Common Sense Note
Parents need to know that drug abuse permeates this downbeat drama about people in seemingly hopeless descents. As a final descent into degradation one girl performs in a grotesque lesbian stage-sodomy act to continue getting her heroin -- the "edited version" only cuts out a few microseconds of this. Both versions of this film have enough language, explicit sex, violence, blood, and nudity (included female full-frontal) to merit an R. Both versions try with hypnotic imagery and music to capture both the allure and the insidious damage of intoxicants.
Brief, full-frontal female nudity (in some versions). One character is sexually active with her therapist, her boyfriend, and her pusher. In the unrated version she ultimately descends into full-blown prostitution and performs degrading sex acts -- which aren't shown in clear detail, but you get the idea --- with other women before a live audience. Another couple seen naked having intercourse in profile.
Shootings, some at close range. Jailhouse beatings. A violent fantasy about stabbing a character through the hand with a fork. One character's arm develops ghastly, oozing wounds from his IV drug-use needle injections. Another is strapped, force-fed, and electrocuted in a hellish medical environment.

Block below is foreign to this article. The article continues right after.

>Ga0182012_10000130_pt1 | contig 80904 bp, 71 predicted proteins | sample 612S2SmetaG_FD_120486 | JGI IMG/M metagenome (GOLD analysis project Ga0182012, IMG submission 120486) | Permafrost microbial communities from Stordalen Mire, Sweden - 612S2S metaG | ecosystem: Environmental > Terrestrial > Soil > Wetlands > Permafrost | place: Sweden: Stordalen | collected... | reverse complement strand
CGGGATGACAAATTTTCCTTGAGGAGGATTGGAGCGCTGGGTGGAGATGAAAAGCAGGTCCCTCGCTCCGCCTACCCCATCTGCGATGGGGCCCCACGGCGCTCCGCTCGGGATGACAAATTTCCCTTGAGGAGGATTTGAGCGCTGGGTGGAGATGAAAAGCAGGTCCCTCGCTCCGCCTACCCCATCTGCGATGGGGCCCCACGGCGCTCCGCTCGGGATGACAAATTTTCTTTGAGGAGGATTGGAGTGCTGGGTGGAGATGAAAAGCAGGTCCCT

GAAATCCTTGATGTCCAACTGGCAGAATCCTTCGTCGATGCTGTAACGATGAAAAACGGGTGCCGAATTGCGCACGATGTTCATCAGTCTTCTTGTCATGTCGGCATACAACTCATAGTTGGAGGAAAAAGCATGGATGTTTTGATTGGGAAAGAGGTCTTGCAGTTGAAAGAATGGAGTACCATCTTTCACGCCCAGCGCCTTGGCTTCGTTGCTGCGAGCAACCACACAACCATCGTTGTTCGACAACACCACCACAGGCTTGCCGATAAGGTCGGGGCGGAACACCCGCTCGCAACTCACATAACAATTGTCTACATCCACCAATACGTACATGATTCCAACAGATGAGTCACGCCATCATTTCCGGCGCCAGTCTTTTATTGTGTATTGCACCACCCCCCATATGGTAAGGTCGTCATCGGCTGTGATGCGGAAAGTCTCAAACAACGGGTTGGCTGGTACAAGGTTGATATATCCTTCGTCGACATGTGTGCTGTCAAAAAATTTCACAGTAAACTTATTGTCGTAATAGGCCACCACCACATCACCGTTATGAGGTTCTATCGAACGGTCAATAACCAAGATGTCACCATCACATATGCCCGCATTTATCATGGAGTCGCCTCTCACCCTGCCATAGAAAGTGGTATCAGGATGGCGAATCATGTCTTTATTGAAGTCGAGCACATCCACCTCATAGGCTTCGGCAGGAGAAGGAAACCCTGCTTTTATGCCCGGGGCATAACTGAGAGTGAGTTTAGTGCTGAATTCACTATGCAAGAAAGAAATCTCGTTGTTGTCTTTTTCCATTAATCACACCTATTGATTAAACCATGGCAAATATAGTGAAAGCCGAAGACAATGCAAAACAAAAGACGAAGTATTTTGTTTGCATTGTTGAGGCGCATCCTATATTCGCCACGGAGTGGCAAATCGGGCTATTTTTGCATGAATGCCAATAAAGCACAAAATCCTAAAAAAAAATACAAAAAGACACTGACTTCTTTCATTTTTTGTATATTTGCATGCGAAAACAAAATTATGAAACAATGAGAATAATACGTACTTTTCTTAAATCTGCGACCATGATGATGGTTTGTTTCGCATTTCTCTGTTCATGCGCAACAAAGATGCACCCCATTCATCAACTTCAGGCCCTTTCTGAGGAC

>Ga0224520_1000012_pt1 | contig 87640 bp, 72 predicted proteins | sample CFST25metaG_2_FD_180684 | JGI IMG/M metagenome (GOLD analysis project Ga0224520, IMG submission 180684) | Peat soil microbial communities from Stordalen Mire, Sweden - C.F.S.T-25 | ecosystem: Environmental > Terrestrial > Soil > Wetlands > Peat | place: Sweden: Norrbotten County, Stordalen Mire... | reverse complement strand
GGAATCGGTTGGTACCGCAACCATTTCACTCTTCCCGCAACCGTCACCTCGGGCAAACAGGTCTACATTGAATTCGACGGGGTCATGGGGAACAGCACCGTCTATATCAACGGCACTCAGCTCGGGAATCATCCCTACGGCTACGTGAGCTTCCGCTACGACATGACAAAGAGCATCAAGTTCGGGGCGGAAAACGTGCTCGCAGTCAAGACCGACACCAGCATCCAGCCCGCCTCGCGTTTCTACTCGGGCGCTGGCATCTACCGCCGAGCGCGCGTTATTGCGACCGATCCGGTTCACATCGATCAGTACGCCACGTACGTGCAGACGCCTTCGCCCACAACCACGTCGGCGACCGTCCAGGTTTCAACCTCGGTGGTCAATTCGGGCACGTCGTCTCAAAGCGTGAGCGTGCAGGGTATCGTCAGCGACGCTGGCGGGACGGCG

Frequent use of the F-word/MF-word, the S-word, "bitch," and "ass."
Principal characters are all doomed addicts and drug users, and their ethnicity and circumstances seem to cut across all genders and ages -- it could happen to anyone, is the implicit message. Nobody here makes a move to save themselves either, though their personal goals are empowerment, not the inevitable self-destruction. Ironically, drug dealer-addict Harry disapproves (quite rightfully) his mother taking diet pills.
One character's mad devotion to a TV game show is key to the plot, though the show is not real.
Drugs / Tobacco /
Heroin use, cigarette smoking, and abuse of diet pills (amphetamines) are the central subject. Quick, punchy editing, macrophotography, and rhythmic cuts try to convey the jittery exhilaration of the narcotics. It's hardly intended as a favorable portrayal, of course.